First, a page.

Graham Kilmer
MKE County

County Wants Its CARES Money Back

$103 million allocated for Milwaukee County ended up with the state. County officials demand the money.

By - May 23rd, 2020 01:15 pm
David Crowley and Marcelia Nicholson.

David Crowley and Marcelia Nicholson.

Milwaukee County is starting to apply pressure to the state, asking for CARES Act funds that were originally intended to go to Milwaukee County, but because of rulemaking at the federal level, ended up in state coffers.

In a joint statement, County Executive David Crowley and County Board Chairwoman Marcelia Nicholson called on the state to transfer $103 million back to county.

Under the CARES Act, Milwaukee County was allocated $165 million for costs that are “substantially dedicated” to mitigating or responding to the COVID-19 pandemic. But changes in rulemaking as to how allocations were calculated by the U.S. Department of the Treasury left the county with only $62 million, according to Joe Lamers, director of the county’s Office of Performance, Strategy and Budget. The remaining $103 million was added to the state’s $2 billion allocation.

Right now the county is incurring a number of costs related to the pandemic. These costs are being directly applied to department budgets, eating away at revenue set aside for the normal operations of Milwaukee County. Early projections show the cost of COVID-19 to the county could be as high as $450 million.

The county needs this $103 million, Crowley said during a media briefing this week, to “continue to provide those critical services that Milwaukee County provides during this pandemic.” If the county doesn’t receive it, “We’re gonna have to make some tough decisions,” he added.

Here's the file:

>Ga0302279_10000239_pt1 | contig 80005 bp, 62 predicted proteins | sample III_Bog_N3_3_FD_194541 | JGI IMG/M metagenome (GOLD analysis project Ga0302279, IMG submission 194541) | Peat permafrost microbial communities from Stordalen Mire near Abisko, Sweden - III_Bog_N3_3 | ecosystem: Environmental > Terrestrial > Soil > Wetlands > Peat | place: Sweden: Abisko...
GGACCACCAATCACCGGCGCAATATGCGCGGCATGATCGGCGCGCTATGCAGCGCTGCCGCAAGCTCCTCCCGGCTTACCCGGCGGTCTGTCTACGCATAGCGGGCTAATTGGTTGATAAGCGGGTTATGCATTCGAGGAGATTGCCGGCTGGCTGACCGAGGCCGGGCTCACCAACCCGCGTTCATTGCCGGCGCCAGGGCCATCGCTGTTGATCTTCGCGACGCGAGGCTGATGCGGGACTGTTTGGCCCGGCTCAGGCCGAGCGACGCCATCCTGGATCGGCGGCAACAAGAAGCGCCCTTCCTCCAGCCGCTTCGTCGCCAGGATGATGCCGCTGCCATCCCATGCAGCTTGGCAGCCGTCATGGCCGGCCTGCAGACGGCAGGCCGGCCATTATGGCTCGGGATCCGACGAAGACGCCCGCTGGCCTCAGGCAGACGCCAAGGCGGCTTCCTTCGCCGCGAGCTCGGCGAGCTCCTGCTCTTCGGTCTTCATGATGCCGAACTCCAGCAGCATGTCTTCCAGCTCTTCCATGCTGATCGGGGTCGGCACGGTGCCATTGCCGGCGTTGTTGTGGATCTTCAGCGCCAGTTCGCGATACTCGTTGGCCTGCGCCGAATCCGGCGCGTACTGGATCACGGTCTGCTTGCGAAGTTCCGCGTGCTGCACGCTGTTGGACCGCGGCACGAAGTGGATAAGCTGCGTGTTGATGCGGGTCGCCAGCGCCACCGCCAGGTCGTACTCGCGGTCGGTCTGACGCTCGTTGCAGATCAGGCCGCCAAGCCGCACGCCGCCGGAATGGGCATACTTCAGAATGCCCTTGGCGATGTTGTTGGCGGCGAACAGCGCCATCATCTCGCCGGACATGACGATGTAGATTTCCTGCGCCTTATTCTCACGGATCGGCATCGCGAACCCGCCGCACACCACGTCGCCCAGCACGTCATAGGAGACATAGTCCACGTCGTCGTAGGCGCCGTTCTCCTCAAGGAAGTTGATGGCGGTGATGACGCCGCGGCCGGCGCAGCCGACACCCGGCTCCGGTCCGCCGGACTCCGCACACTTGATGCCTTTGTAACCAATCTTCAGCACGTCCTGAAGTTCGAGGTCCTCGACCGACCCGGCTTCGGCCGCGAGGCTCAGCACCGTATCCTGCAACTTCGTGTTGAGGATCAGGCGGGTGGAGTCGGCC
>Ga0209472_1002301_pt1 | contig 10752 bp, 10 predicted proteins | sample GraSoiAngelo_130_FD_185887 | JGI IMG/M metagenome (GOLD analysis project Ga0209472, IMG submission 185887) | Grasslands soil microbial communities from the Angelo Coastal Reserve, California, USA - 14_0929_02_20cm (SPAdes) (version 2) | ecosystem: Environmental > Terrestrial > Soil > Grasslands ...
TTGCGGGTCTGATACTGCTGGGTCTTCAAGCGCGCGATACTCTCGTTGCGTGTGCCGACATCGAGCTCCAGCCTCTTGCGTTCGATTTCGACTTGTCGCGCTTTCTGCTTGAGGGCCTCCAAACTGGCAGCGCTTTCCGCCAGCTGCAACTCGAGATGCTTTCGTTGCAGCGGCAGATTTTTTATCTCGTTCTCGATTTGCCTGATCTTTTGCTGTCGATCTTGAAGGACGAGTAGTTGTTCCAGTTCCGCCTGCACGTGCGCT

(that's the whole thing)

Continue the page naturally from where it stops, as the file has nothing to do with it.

Since the start of the pandemic, the county has incurred about $40 million in direct costs as a result. Recently, the administration went before the county board asking for recognition on the county’s books of $20 million in CARES Act funding that can be applied to direct costs the county has already incurred or will in the near future.

These costs are largely arising from the purchase of Personal Protective Equipment (PPE), hazard pay, cleaning and disinfecting, reconfiguring county operations and re-opening of county operations that were shut down at the start of the pandemic. Lamers said recent estimates indicate the county could spend anywhere between $15 and $20 million on PPE alone in 2020.

“We don’t even know if the $62 million will be enough to cover those direct related costs,” Lamers recently told the county board.

That’s why, Crowley said, “we’re gonna continue to lean on the governor and our federal congressional members to bring as many resources back, so we can continue to provide those services.”

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Categories: Health, MKE County, Politics

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